On Tue, Dec 05, 2006 at 10:48:18AM -0500, B. Cook wrote:

> Hello all,
> I've got a dying drive on my hands.. and I know I found a doc/guide on 
> the handbook before regarding this..
> something like..
> # tar cf - --one-file-system -C /var . | tar xpvf - -C /mnt/var
> where the new drive is fsck'd and mounted at /mnt ..
> or something else..
> where is that?
> or how would I do that?
> I just want to take this 20G drive and copy it to a 30G drive..
> what would be the best way?

Build file systems on the new drive in sizes to suit you.
Make sure you make the new drive bootable if the old one is used that way.
That involves  fdisk/bsdlabel/newfs  or you can do it using sysinstall
which calls fdisk, bsdlabel and newfs for you.  
Since your new disk is a little larger than the old one, decide where 
you want to apply the extra space.   If root and /usr are doing fine 
the way they are, I would suggest putting it all in whatever large
catch-all partition you have - often mounted as /home.
Mount up the new partitions to something meaningful.
that means mkdir to make the mount points and mount to mount the partitions.
Use dump/restore to transfer things.

  You have installed the new disk so it looks like /dev/ad1 
    (the old dying one is /dev/ad0)
  dd if=/dev/zero of=/dev/ad1 bs=512 count=32  (This makes sure the new
                                                drive is clean and can 
                                                usually be omitted)
  fdisk -BI ad1                                 makes 1 FreeBSD slice
                                                and writes the MBR
  bsdlabel -w -B ad1s1                          makes the slice bootable
  bsdlabel -e ad1s1                             edit the partition table
                                                for the sizes you want.
Sample edited partition table:
  8 partitions:
#        size   offset    fstype   [fsize bsize bps/cpg]
  a:   524288        0    4.2BSD     2048 16384 32776 
  b:  2097152        *      swap                    
  c: 58510540        0    unused        0     0         # "raw" part, don't edit
  d:  1048576        *    4.2BSD     2048 16384     8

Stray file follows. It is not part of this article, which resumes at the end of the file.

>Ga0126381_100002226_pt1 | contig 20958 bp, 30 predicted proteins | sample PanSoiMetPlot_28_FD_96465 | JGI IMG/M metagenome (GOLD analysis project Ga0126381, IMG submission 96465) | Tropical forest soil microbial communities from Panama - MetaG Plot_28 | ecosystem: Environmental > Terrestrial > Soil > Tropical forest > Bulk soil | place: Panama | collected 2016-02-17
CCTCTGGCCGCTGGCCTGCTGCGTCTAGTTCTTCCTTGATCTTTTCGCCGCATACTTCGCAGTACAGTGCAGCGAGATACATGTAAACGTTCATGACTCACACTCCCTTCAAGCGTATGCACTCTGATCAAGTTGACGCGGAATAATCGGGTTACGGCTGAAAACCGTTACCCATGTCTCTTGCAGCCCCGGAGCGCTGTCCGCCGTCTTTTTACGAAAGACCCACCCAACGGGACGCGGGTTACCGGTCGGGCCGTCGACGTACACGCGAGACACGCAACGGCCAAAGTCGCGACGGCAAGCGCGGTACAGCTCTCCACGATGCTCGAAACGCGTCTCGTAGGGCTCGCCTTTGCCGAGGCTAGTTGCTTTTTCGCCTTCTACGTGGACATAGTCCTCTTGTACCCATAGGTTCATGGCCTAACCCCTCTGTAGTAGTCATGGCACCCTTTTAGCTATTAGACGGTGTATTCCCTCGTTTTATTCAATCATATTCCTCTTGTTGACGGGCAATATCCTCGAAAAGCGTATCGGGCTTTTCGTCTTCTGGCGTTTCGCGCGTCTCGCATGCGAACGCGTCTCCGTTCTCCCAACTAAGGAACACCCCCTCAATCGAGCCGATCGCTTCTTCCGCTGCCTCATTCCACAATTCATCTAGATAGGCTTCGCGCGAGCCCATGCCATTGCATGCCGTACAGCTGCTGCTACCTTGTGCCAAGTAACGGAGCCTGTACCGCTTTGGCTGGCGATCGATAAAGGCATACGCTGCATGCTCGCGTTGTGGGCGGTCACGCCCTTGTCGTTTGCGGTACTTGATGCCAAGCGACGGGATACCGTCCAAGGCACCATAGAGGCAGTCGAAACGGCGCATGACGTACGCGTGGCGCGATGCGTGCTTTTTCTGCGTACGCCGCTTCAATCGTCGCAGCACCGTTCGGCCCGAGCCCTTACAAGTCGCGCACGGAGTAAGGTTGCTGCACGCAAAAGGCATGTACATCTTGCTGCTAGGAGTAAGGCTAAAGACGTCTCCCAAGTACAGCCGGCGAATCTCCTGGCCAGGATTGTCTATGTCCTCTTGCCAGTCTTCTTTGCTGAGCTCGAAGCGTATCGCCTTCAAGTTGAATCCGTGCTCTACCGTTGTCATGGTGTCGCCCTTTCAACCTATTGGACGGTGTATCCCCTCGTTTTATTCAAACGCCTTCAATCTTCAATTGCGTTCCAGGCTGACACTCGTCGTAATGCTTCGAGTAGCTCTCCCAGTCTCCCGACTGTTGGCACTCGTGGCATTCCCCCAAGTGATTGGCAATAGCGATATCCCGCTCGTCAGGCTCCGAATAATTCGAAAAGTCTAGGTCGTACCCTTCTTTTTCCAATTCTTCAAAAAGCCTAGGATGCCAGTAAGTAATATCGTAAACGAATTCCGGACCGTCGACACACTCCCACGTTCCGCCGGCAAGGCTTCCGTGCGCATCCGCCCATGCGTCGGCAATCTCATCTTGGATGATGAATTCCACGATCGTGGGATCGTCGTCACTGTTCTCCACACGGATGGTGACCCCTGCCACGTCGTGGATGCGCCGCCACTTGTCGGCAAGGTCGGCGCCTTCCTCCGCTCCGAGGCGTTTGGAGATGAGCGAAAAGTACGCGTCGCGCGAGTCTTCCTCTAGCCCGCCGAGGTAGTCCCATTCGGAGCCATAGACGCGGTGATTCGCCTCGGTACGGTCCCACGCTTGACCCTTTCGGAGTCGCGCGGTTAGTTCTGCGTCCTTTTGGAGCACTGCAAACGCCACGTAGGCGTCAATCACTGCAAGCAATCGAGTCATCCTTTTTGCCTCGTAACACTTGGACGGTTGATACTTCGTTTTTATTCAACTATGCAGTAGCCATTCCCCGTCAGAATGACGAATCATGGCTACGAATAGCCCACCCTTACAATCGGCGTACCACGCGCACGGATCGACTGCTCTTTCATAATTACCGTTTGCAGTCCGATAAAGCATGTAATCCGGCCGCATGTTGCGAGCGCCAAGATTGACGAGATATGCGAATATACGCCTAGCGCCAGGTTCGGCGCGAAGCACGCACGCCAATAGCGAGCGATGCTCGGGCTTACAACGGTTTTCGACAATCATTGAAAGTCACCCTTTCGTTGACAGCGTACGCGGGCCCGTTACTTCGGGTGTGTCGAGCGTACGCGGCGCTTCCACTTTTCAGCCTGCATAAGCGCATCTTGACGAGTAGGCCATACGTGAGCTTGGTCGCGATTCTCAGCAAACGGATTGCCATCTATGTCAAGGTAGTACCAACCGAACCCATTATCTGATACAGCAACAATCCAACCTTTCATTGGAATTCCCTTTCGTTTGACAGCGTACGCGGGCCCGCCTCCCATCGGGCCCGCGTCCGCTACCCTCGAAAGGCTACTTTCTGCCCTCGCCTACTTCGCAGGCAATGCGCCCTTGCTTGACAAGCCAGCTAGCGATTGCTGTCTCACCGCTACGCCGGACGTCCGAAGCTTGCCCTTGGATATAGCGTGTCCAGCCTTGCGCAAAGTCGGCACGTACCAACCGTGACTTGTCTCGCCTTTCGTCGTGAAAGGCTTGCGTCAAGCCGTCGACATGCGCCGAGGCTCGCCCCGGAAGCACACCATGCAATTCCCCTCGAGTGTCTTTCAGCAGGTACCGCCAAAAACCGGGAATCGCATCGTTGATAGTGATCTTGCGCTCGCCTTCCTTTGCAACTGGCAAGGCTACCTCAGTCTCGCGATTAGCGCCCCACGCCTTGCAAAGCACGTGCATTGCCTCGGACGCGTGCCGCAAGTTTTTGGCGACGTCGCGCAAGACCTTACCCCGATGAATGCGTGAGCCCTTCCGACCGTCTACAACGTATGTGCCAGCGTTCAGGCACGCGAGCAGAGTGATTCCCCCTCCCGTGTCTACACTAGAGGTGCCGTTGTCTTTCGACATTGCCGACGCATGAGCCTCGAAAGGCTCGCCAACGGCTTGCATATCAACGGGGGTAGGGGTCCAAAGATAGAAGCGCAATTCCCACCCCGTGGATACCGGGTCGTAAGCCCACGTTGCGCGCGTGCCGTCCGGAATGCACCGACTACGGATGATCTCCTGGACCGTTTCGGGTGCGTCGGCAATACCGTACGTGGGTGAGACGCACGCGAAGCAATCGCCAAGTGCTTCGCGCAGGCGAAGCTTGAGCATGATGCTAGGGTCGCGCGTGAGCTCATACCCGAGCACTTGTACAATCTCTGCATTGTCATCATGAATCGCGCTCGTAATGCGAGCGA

e:  4194304        *    4.2BSD     2048 16384 28552 
  f:  6291456        *    4.2BSD     2048 16384 28552 
  g:        *        *    4.2BSD     2048 16384 28552

Ignore the stuff above the '8 partitions:' line.  eg. don't change it.
Also, do not change the c: numbers. (I made up one for the example)

The asterisks in the offset field tell bsdlabel to do the calculation.
The in the last size field tell it to put all the rest in that partition.

This gives the following sizes:

  a:   256   MB      (for root (/))
  b:  1024   MB      (for swap)
  c:  whole disk identifier
  d:   512   MB      (for /tmp)
  e:  2048   MB      (for /usr)
  f:  3072   MB      (for /var)
  g: 21657   MB (21 GB)  for that large catch-all, /home 
That may seem large for /usr, but will easily be used up if you 
install all source and do some major builds and install a lot of
ports.  In fact, you may want to move /usr/ports to /home and
make a symlink before you start building ports if you plan to
do some big ones like openoffice.   The 3 GB in /var gives room
to run a small database of some sort.  If you do a bigger one
you will want a lot more - maybe additional disk.   But for this
example, these sizes are nice.   In addition to catch-all, I am
presuming you put user home directories in /home.

I am presuming my example matches the partition structure you have
on the old disk.  It might be different, and so you might prefer to
follow that with adjusted sizes rather than the same partitions I
lay out here.

So, save and end the edit session for the partition table which
causes bsdlabel to write it to the disk label.   Now you have the
partitions created, all you need to do is turn them in to 
file systems using newfs.

Run a newfs on each partition except the one for swap.
  newfs /dev/ad1s1a           
That would be /dev/ad1s1a, /dev/ad1s1d, /dev/ad1s1e, /dev/ad1s1f, ad1s1g

All the fdisk, bsdlabel and newfs stuff can be done with sysinstall
rather than by running each step by hand, but really it is about as
easy to do it step by step, and then you see each part and understand
it a little better.

Create mount points:
  mkdir /newroot
  mkdir /newusr
  mkdir /newvar
  mkdir /newhome

Probably don't need to bother with /tmp, since it shouldn't need
to be copied.  But you can if you like.

Mount the partitions:
  mount /dev/ad1s1a /newroot
  mount /dev/ad1s1e /newusr
  mount /dev/ad1s1f /newvar
  mount /dev/ad1s1g /newhome

Now use dump/restore to move stuff over.
  cd /newroot
  dump 0af - / | restore -rf -
  cd /newusr
  dump 0af - /usr | restore -rf -
  cd /newvar
  dump 0af - /var | restore -rf -
  cd /newhome
  dump 0af - /home | restore -rf -

If any of the restores come up and ask about setting owner/permissions
on . answer 'n'  I don't think it does that for a -r restore, but...

Once that is all finished, change the drives around so the new drive
is in the first position and boot it up.   It should work.

Those extra (now unused) mount points /newroot, /newusr, /newvar, /newhome
will be setting there in root and can be removed with rmdir or can
just be left there and ignored.

Have fun,


> (and I need to talk to someone over the phone about this.. it's his box 
> and he has no inet)
> Thanks in advance.
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